William Twigg-Smith

From Wikipedia, the free encyclopedia
Jump to: navigation, search
William Twigg-Smith's oil on canvas painting 'Hilo Sampans', 1917, 30 x 36 in.

William Twigg-Smith (1883–1950) was a New Zealand-born painter, illustrator and musician, who lived most of his life in Hawaii. During World War I, he was one of the first artists to serve in the American Camouflage Corps.

After the war, he worked full-time as an illustrator for the Hawaiian Sugar Planters Association. He also had solo shows, featuring his landscapes of the region. Several of his works are held by the Honolulu Museum of Art, and are in private collections.

Early life[edit]

Twigg-Smith was born in Nelson, New Zealand. He left home for the U.S. to study art at age 16 at the Art Institute of Chicago under Harry M. Walcott.

In 1916, Twigg-Smith moved to Hawaii. He worked with Lionel Walden and D. Howard Hitchcock on creating the Pan-Pacific Carnival dioramas, which were exhibited in 1917. In the same year, he held his first art exhibit in Hawaii, in an exhibition sponsored by the Hawaii Society of Artists.[1]

World War I[edit]

When the U.S. entered World War I in 1917, Twigg-Smith enlisted in the U.S. Army. Due to his skills as an artist, he was sent for camouflage training at Camp American University in Washington, D.C.. Afterward, he was assigned to duty in France as part of the American Camouflage Corps.[2]

The others of the first four members of that unit were artists Sherry Edmundson Fry, Everett Herter (the brother of U.S. statesman Christian Herter) and Barry Faulkner. In his autobiography, Faulkner recalls that when Fry, Herter, and he first arrived at their tent, "we found a minstrel [Twigg-Smith], easing his solitude by playing Hawaiian airs on a ukelele. He came from the islands and was pleasant and companionable".[3]

Most of life[edit]

After the war, Twigg-Smith returned permanently to Hawaii. On July 9, 1919[4] he married Margaret Carter Thurston (1895–1931), daughter of Lorrin A. Thurston. He had led the overthrow of the Kingdom of Hawaii in 1893.[5] Their son Thurston Twigg-Smith eventually took over the Honolulu Advertiser from Margaret's brother.[6]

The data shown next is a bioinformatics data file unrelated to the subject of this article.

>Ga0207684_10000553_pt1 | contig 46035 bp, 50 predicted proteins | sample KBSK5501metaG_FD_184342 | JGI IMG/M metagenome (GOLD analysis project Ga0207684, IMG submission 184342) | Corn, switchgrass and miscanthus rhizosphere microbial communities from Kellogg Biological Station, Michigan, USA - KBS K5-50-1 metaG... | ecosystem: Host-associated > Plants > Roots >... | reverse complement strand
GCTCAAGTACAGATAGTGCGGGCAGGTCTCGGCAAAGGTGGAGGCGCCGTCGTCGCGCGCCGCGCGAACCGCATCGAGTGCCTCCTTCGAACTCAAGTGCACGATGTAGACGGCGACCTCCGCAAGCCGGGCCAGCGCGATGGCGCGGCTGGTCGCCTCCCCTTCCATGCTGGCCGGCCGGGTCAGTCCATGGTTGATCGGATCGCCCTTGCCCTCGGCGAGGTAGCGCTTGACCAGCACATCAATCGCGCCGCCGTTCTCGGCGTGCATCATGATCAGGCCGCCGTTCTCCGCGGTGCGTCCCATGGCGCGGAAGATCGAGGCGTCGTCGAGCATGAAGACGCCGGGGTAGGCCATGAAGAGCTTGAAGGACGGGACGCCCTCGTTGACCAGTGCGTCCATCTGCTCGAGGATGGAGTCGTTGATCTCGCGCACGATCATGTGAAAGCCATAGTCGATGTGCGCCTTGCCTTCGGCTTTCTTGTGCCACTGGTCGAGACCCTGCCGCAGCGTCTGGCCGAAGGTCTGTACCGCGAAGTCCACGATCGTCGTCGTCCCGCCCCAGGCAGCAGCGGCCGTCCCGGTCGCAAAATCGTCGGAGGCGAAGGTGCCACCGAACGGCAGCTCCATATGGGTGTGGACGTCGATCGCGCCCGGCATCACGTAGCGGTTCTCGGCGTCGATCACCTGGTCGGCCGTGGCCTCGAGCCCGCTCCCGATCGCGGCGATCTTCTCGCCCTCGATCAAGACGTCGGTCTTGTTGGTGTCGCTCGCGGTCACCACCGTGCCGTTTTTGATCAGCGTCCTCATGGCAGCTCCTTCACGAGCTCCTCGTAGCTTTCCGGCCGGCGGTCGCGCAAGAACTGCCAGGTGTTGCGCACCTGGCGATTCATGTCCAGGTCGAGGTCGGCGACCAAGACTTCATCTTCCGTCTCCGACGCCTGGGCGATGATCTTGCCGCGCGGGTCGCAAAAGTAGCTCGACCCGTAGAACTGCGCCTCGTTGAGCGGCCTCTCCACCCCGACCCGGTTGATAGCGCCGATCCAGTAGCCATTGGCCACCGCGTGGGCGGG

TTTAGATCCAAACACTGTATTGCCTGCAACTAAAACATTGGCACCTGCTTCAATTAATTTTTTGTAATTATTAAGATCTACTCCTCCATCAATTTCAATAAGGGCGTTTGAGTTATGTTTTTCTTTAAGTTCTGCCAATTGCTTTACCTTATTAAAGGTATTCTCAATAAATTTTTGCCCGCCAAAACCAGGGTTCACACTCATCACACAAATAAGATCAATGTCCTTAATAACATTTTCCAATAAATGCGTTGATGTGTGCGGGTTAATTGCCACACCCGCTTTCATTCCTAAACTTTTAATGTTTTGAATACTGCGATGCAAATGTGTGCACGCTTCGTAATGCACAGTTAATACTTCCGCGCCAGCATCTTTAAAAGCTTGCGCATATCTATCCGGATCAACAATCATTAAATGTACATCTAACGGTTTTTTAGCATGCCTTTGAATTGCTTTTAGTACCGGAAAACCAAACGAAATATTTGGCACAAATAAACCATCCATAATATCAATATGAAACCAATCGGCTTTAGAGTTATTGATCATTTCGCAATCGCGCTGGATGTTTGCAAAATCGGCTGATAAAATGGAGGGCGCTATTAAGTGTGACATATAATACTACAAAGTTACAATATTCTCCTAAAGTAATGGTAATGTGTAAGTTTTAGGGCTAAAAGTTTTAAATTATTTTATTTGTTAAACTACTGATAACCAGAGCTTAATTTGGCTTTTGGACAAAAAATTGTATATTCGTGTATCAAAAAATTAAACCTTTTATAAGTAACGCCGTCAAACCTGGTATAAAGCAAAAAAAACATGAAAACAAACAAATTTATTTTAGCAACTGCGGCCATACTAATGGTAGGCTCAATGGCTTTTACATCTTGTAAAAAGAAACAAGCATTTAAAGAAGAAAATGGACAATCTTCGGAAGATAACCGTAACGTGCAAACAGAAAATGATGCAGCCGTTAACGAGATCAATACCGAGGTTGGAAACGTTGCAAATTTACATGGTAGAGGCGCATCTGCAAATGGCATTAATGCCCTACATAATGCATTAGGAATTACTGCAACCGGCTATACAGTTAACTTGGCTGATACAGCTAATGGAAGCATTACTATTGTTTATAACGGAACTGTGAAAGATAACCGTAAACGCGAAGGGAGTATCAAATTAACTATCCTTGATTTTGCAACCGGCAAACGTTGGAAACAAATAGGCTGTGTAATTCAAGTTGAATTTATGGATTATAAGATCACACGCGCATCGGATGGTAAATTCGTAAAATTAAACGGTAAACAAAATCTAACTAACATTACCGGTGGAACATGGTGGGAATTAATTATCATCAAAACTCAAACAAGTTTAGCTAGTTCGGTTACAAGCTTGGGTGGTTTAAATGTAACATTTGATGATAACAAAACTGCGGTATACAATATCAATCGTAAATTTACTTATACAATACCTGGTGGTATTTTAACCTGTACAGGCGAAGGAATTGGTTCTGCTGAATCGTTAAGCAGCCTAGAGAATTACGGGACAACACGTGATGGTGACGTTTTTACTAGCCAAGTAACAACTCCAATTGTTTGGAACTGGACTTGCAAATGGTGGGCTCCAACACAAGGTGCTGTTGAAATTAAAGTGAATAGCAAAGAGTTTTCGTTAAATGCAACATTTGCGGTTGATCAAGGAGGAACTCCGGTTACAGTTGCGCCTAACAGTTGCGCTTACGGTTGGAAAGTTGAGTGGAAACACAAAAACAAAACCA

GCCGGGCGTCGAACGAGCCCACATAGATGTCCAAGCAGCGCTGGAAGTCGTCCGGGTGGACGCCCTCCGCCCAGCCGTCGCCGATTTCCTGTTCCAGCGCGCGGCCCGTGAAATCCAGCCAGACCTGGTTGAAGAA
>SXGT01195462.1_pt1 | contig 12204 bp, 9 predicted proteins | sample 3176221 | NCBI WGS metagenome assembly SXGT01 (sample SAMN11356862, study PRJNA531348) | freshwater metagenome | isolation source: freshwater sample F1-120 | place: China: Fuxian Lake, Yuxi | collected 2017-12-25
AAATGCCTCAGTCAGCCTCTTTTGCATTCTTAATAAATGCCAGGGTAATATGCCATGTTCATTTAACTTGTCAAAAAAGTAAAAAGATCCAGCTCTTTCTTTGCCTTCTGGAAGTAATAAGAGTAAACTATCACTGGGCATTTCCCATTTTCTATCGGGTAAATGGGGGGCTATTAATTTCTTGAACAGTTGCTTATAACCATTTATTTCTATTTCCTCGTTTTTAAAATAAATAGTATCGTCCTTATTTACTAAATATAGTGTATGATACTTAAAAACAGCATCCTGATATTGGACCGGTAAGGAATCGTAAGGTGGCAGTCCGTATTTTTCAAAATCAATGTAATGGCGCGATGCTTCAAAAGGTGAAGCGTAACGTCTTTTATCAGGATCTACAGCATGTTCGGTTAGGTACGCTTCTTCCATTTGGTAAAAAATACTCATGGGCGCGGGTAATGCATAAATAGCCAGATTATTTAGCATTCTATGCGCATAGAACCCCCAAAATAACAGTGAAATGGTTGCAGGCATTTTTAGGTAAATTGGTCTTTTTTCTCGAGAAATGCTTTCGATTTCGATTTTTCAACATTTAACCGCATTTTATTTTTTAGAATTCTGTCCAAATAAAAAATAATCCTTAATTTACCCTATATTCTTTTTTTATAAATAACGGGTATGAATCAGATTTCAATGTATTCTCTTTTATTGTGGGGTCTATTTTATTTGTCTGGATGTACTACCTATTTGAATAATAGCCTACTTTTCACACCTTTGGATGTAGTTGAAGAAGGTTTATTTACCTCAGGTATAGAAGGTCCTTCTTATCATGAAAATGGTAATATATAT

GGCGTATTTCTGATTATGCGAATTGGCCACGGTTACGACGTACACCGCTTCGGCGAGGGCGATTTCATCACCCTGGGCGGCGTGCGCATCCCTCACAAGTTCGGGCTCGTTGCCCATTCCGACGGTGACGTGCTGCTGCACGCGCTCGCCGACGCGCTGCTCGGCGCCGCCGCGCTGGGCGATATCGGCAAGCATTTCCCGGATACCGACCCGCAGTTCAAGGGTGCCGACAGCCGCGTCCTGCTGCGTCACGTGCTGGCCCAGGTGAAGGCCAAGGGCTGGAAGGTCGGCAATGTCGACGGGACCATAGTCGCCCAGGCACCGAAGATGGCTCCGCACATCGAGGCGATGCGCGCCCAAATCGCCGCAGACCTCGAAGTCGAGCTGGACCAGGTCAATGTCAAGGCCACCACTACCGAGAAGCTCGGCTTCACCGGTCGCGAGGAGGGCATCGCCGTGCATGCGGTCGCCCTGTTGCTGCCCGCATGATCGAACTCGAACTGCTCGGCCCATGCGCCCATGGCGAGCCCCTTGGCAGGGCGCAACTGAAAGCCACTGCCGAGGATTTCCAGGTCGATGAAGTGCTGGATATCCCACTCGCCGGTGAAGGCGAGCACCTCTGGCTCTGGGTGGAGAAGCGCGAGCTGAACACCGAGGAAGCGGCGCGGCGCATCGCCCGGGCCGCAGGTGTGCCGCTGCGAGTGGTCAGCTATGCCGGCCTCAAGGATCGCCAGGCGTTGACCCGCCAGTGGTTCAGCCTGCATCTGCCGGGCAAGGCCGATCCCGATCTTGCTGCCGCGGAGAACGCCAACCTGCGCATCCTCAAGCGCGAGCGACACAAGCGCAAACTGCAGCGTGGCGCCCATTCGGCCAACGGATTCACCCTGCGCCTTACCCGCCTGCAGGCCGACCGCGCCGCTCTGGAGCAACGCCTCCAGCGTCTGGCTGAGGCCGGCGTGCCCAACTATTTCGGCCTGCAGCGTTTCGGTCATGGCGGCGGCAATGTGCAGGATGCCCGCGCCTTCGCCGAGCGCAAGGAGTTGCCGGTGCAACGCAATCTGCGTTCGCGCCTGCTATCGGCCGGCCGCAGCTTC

In 1923, Twigg-Smith was hired as a full-time illustrator for the Hawaiian Sugar Planters' Association. Four years later, he was given a solo exhibition at the Honolulu Museum of Art. In addition to being a painter and illustrator, he was a musician, serving as second flutist for the Honolulu Symphony.

Throughout his life in Hawaii, Twigg-Smith painted landscapes, seascapes, fishing activities, harbors, urban scenes, gardens, sugar cane fields and volcanoes. The Honolulu Museum of Art holds several of his works. He died in 1950 in Kona, Hawaii.

References[edit]

  • Behrens, Roy R., "William Twigg-Smith". Camoupedia: A Compendium of Research on Art, Architecture and Camouflage, 2009, Dysart, Iowa: Bobolink Books. p. 356. ISBN 978-0-9713244-6-6.
  • Forbes, David W., Encounters with Paradise: Views of Hawaii and its People, 1778-1941, 1992, Honolulu Academy of Arts, pp. 207-238
  • Forbes, David W., He Makana, The Gertrude Mary Joan Damon Haig Collection of Hawaiian Art, Paintings and Prints, Hawaii State Foundation of Culture and the Arts, 2013, pp. 62-63

Footnotes[edit]

  1. ^ Forbes, David W. (1992). Encounters with Paradise: Views of Hawaii and its People, 1778-1941. Honolulu Academy of Arts. pp. 207–238 isbn=978–0–937426–15–9. 
  2. ^ Roy R. Behrens (2009). "William Twigg-Smith". Camoupedia: A Compendium of Research on Art, Architecture and Camouflage. Dysart, Iowa: Bobolink Books. p. 356. ISBN 978-0-9713244-6-6. 
  3. ^ Faulkner, Barry (1973). Sketches from an Artist's Life. Dublin, New Hampshire: William Bauhan. p. 89. 
  4. ^ Annual Report. Hawaiian Mission Children's Society, Honolulu. 1920. 
  5. ^ Thurston Twigg-Smith (1998). Hawaiian Sovereignty: Do the facts matter?. Goodale Publishing, Honolulu. ISBN 978-0-9662945-1-4. 
  6. ^ George Chaplin (1998). Presstime in paradise: The Life and Times of the Honolulu Advertiser, 1856-1995. University of Hawaii Press. pp. 111–130. ISBN 978-0-8248-2032-9.